We were technically twenty minutes late for Cooper's appointment. The one we had waited so long for.My husband Jamie had one job, to get us there on time. He had the clinic name, but what he didn't know was there were multiple locations. We were going north when we should have been going south. I knew it was a harmless mistake, but to me it felt like he didn't care. I needed more effort from him. I was livid, frantically dialing the phone to the intake line, begging the woman on the phone not to give our appointment away. She said they would wait fifteen minutes, but after that, the appointment would be canceled.
I had done all the prep work for the appointment, pages and pages of paperwork. Question after question asking if Cooper could drink from a cup, smile at a stranger, or pretend to feed a doll. I had to sign release forms and have records transferred. I made endless phone calls to our insurance company and to every place that had seen Cooper since birth. Other people in our family had to complete evaluations as well. It was all-consuming. Jamie didn't understand how easy he had it and what I had been through to get us to this point.
Once we arrived, late, the three of us were placed in a room with a small table and a play structure. It was hot and the lights were dim. I felt agitated and uncomfortable, not wanting to be there in the first place. I swear that every hard situation in my life happens in a hot room. I looked at Jamie and wondered if he felt crowded too.
Cooper was given toys to play with, but he mostly just climbed the rocking canoe placed in the center of the room. Every so often the psychologist would ask us a question, and one of us would answer her. Since Cooper wouldn't respond to them, they asked me to prompt Cooper to perform different tasks.
"Point to the apple."
"Give the baby her bottle."
"Stack the blocks."
I started to feel like I was on display, like I was the one being evaluated. I sat with Cooper in between my legs, holding his hands in mine, willing him to be successful.
"Come on, buddy, just like we practiced."
The psychologist asked if he lined up objects or had an obsession with wheels. The answer to both questions was still no. Cooper continued to wander around the room, engaging when he felt interested, which seemed to be more than the usual.
After several hours, I had a sinking feeling. This was going well. Too well. They aren't seeing the real Cooper. We came all this way and it's going to end up like every other medical appointment, wait and see. I couldn't imagine leaving without an answer.
And then, with the thought still running through my mind, Cooper picked up my purse and brought it to me. He was tired, ready to go. When I didn't jump up, he moved his way to the light switch, flipping it on and off repeatedly. When neither Jamie nor I reacted, he took the lady's clipboard, the one the woman was using to determine if he was autistic, and threw it against the wall. I watched it shatter, the metal separating from the plastic.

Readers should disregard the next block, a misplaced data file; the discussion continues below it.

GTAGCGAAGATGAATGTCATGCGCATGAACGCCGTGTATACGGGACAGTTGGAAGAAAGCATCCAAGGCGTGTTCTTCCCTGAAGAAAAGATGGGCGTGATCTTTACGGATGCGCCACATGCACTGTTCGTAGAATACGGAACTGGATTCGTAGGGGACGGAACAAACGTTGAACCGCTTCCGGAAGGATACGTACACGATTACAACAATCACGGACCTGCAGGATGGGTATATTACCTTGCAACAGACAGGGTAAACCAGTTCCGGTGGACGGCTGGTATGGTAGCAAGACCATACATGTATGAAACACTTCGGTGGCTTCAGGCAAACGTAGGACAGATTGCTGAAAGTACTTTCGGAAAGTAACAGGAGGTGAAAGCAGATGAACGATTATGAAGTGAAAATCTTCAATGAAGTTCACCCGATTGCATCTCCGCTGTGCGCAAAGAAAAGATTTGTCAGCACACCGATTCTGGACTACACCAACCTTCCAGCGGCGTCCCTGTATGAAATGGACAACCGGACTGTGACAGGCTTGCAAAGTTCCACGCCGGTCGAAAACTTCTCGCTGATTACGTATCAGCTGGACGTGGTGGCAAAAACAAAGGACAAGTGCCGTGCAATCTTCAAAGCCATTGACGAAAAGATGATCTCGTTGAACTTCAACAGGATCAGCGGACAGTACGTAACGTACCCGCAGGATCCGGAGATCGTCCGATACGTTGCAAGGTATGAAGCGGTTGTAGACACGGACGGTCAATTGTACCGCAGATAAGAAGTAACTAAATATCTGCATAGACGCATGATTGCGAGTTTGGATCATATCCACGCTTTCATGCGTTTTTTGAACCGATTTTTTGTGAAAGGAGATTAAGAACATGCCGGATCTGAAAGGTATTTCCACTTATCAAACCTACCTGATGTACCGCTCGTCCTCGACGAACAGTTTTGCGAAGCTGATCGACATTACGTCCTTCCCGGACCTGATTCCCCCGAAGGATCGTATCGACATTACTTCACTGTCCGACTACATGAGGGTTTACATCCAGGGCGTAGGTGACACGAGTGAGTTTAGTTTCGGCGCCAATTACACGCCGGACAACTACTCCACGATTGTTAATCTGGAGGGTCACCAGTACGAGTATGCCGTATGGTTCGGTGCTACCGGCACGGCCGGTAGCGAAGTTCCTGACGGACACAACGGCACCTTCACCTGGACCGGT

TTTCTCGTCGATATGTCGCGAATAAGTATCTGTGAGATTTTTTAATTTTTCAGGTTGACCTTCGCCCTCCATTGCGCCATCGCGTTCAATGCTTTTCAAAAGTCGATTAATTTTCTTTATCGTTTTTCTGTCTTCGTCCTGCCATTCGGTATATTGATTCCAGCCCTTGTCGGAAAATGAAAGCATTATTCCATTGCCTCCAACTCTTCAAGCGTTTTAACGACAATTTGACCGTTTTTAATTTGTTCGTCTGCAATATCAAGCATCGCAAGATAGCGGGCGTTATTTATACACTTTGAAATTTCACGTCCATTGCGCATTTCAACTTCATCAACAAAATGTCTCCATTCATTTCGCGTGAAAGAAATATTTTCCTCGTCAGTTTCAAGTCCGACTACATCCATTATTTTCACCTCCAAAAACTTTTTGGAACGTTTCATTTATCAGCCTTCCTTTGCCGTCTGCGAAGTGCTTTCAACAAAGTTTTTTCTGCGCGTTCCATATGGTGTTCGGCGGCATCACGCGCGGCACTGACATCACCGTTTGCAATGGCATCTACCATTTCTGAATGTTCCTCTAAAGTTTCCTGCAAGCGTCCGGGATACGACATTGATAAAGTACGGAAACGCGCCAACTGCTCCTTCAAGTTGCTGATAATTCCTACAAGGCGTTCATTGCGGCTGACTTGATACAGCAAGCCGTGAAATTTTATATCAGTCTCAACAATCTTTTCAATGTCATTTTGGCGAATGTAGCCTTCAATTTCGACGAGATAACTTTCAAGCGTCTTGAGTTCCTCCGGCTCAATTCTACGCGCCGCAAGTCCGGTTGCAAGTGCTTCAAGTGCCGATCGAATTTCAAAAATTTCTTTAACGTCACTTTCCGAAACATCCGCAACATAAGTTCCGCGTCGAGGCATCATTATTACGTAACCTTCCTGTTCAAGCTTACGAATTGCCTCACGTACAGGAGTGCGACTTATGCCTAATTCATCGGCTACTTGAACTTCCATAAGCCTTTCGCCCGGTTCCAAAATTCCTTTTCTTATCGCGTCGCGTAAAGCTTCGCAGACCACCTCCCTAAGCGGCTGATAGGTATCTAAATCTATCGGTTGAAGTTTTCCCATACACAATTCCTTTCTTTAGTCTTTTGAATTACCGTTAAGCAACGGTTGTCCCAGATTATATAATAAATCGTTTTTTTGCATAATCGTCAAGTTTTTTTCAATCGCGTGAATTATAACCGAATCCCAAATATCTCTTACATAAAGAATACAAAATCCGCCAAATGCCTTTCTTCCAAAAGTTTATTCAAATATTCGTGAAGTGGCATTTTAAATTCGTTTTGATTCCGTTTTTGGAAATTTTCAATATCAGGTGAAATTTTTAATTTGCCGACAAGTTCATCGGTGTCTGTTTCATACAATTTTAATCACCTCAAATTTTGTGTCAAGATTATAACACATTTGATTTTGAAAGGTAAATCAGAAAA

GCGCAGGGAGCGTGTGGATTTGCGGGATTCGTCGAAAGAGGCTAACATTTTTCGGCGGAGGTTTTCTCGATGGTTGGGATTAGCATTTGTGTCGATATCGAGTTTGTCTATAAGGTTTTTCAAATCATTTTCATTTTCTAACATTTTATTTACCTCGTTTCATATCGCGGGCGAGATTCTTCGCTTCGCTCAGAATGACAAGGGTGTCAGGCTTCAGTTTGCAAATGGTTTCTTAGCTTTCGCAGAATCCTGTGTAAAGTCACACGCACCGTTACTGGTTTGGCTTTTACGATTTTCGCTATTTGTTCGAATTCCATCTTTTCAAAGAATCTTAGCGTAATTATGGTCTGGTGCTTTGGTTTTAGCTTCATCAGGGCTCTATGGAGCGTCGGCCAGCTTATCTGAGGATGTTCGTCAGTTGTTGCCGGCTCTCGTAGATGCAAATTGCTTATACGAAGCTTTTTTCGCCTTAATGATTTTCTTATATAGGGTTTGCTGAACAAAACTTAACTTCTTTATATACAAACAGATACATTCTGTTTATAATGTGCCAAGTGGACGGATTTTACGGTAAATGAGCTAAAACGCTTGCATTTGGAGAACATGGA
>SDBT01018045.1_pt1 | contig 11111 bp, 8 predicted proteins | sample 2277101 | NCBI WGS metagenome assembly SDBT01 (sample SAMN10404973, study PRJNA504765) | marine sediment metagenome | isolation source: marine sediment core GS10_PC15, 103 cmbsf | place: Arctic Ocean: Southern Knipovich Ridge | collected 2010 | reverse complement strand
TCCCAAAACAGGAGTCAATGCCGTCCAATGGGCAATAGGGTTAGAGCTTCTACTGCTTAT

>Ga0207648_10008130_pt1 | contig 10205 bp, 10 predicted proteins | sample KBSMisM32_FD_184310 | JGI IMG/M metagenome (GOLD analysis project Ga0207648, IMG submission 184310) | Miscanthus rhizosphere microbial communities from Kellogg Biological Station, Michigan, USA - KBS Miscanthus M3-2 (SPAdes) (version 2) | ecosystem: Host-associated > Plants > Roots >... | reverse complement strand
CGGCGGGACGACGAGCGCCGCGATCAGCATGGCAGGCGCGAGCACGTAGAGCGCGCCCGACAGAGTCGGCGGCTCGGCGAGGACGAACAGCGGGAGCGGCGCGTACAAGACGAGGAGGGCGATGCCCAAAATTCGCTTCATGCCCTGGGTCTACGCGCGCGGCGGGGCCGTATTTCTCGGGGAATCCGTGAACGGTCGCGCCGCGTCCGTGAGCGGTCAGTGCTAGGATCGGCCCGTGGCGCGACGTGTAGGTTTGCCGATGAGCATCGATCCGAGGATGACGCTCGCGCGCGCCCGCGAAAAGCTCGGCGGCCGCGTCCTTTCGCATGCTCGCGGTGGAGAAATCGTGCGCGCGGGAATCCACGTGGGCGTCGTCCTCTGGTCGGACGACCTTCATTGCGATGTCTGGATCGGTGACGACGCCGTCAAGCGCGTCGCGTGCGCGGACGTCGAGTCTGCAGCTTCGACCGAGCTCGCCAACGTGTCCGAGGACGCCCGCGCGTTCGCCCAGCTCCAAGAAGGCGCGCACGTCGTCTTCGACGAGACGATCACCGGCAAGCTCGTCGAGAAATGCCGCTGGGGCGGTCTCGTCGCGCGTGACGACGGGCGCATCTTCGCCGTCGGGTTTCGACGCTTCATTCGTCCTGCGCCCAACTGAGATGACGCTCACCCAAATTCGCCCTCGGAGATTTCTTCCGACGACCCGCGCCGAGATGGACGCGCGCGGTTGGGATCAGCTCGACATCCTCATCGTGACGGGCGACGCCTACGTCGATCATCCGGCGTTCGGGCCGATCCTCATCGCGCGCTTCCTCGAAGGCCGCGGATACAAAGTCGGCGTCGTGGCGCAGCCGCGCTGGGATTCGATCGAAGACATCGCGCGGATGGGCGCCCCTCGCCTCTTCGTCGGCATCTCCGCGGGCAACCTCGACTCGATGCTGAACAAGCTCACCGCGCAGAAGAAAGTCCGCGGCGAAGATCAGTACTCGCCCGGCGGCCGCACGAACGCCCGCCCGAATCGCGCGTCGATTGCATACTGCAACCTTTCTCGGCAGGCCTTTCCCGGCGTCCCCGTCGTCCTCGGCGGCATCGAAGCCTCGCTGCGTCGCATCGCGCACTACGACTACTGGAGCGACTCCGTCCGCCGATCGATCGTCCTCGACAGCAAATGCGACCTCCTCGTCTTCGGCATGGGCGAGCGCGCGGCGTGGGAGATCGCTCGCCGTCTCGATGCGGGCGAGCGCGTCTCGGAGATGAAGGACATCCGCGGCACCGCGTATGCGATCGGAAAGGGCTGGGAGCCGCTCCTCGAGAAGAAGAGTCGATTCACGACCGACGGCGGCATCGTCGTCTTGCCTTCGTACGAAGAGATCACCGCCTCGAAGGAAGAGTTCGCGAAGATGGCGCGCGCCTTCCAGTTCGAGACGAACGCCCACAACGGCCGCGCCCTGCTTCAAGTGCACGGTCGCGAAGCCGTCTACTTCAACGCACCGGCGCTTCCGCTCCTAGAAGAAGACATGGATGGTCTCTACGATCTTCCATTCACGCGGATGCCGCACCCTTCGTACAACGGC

Cooper looked at me, with fight or flight in his eyes. He swung the door open and took off down the hallway. I could hear him drop to the ground in screaming protest as Jamie caught up with him.
I smiled awkwardly. "That's the Cooper I know."
Finally, our three hours were up. Four of us, Jamie, me, and two psychologists, sat on little chairs at a tiny table, while Cooper sat in the brightly colored canoe, watching my phone. The older woman slid a folder across the table, almost discreetly. Like it contained secrets. I stretched out my hand and slid it toward me. I felt like we were spies or something.
I flipped it open, ready for our fate. Pamphlets and resources stared back at me. I flipped through it. Speech delay, developmental delay, autism, etc. Nothing specific to Cooper.
This is it? I thought.
In Minnesota, there is this awkward goodbye that most residents have perfected. Chatter turns to small talk, usually about fishing or the weather, neither party wanting to be rude and end the conversation. As Jamie spoke about his favorite lake, I had had enough.
"Is he autistic or not? I'm not leaving here without an answer."
"Well, typically we send you something in the mail and then follow up with a phone call. It will be two weeks. We don't tell you today."
"But obviously you know. I can't leave here without you saying it. I need to know." You could hear the desperation in my voice as it shook.
Jamie was standing to leave, uncomfortable by my forward question. Cooper was pulling on my arm, but I held my ground.
"Yes, Mr. and Mrs. Swenson, Cooper has autism spectrum disorder."
And then everything faded away. I looked down at Cooper, pulling not so gently on my arm, whining to leave, and all I could think was, I made it. We made it, buddy.
I had my answer. The last four years of fighting and begging and trying to figure out the mystery of Cooper were done. He has autism. And for the briefest of seconds, before all the other emotions hit me, I felt relief. I might have even smiled. And I told myself the hard part was over. Now we would get help and move on.
I heard her say "special needs" as she continued to speak to Jamie. That term that felt so heavy. She said something about the possibility of him never talking or using the toilet. I heard "planning for the future" and "lifelong care." But I was done.
I bent down and scooped up Cooper in the biggest hug and turned him away, shielding him from her words and future predictions, and I basked in my feeling of relief for as long I could.
This is an excerpt of Forever Boy: A Mother's Memoir of Finding Joy Through Autism (Park Row, April 5, 2022), available for purchase here or wherever books are sold.